Hungary August trade surplus revised slightly up
Hungary had a €501.2m trade surplus in August, up slightly from a preliminary HUF 492.4m, and also up from €354.8m in July and from an €445m surplus a year earlier, the Central Statistics Office (KSH) said in a second reading on Thursday.
August exports were revised slightly up and imports down from preliminary figures published on October 10.
Both in euro and in volume terms export and imports growth picked up and returned to the double-digit figures experienced up to May after a sharp slowdown in June and July. In euro terms, the pace of export growth was again slightly below that of imports as was in June, and export growth was more than double of import growth in July. Volume-term export growth well surpassed that of imports. The rises were from a high base.
Euro-term exports rose 13.0% in the twelve months to August, more than double the 5.8% yr/yr growth in July, and reached €6,428bn in August. Imports increased 13.1% to €5.927bn in August. The pace of export growth picked up from 5.8% and that of imports rose even more sharply after slowing to 2.5% in July.
In volume terms, August exports grew 10.9% yr/yr, more than double the July rise of 4.2%, and import volumes rose 8.4% in twelve months after a 0.5% yr/yr decline in July.
Hungary registered a €4.701bn surplus in January-August, up €1.373bn from €3.428bn in the same period a year earlier. Eight-month exports rose 16.0% to €52.447bn. Imports were up 14.2% at €47.737bn.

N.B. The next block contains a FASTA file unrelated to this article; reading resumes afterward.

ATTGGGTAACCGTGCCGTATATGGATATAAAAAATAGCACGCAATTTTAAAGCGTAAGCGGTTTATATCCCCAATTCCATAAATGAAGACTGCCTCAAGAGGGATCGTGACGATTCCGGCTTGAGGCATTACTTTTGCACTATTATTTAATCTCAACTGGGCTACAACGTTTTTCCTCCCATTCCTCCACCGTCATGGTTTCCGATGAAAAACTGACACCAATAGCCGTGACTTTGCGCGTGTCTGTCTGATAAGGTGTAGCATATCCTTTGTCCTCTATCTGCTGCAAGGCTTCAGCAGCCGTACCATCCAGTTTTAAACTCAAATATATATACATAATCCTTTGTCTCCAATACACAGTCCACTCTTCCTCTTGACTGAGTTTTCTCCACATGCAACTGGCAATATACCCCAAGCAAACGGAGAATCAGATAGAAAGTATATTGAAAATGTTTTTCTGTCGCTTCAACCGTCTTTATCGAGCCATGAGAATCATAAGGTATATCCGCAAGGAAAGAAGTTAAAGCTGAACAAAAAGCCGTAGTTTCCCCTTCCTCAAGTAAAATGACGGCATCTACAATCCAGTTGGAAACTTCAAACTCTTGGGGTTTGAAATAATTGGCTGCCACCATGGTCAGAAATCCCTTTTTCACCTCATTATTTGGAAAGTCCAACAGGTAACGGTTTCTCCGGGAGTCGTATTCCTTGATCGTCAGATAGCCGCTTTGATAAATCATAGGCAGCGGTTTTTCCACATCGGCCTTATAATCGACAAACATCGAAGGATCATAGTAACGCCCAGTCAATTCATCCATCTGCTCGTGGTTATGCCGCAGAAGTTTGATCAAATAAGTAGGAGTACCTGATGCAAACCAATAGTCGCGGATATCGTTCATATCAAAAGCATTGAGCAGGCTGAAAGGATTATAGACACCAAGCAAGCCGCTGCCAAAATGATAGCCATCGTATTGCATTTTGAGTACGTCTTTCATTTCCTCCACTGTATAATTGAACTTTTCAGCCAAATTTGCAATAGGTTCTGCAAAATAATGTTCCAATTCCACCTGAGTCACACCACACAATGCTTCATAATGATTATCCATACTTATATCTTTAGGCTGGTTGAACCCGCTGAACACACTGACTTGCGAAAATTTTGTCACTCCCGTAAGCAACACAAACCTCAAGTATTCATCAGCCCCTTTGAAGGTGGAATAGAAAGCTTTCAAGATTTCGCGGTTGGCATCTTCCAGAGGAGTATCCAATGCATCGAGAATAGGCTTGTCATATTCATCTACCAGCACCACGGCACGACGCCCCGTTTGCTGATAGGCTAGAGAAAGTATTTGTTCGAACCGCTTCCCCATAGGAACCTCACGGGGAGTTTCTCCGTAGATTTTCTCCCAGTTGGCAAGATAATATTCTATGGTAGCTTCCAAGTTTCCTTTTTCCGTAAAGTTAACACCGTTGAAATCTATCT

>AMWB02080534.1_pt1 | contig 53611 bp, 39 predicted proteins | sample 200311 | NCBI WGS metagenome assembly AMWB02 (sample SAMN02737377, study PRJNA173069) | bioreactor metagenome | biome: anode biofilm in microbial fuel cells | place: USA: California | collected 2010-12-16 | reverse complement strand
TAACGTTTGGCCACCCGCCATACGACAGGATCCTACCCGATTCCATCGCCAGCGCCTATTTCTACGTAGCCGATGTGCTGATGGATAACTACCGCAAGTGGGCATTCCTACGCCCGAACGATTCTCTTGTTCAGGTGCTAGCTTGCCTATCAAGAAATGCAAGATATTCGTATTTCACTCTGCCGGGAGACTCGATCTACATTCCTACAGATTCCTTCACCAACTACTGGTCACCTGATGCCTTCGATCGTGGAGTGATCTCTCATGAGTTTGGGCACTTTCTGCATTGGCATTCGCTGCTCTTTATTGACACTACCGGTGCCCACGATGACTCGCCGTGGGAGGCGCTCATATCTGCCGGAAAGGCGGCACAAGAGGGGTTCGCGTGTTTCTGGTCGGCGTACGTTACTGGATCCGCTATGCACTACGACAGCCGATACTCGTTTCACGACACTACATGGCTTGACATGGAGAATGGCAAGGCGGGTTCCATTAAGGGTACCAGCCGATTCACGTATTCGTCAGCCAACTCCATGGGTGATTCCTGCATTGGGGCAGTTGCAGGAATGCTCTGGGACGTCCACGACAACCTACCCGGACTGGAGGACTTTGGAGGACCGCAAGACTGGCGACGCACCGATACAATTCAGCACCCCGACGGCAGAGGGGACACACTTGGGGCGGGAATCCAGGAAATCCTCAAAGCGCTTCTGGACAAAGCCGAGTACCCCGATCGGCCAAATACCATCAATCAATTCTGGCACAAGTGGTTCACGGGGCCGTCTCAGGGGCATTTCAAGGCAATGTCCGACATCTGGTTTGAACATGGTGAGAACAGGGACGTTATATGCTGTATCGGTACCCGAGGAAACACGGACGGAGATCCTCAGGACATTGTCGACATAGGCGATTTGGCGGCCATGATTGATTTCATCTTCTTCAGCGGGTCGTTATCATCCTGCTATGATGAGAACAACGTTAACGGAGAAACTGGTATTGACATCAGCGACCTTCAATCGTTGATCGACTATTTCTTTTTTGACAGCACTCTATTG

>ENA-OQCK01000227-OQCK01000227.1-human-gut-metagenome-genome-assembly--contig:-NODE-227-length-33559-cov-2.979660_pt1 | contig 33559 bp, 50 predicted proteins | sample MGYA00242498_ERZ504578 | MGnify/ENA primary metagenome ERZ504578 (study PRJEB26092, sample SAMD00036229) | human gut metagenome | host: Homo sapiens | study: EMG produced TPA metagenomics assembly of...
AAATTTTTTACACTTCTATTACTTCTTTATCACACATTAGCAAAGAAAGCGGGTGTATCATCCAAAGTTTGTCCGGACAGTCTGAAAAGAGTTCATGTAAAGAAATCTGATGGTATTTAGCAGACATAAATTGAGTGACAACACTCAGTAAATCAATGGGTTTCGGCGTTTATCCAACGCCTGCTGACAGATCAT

January-August export volumes rose 12.2% and import volume rose 9.5%.
Hungary's terms of trade worsened 1% in the first eight months compared to one year earlier as import prices rose 2.6% in forint terms while export prices rose 1.6%.
SUPPORT THE BUDAPEST BUSINESS JOURNAL
Producing journalism that is worthy of the name is a costly business. For 27 years, the publishers, editors and reporters of the Budapest Business Journal have striven to bring you business news that works, information that you can trust, that is factual, accurate and presented without fear or favor.
Newspaper organizations across the globe have struggled to find a business model that allows them to continue to excel, without compromising their ability to perform. Most recently, some have experimented with the idea of involving their most important stakeholders, their readers.
We would like to offer that same opportunity to our readers. We would like to invite you to help us deliver the quality business journalism you require. Hit our Support the BBJ button and you can choose the how much and how often you send us your contributions.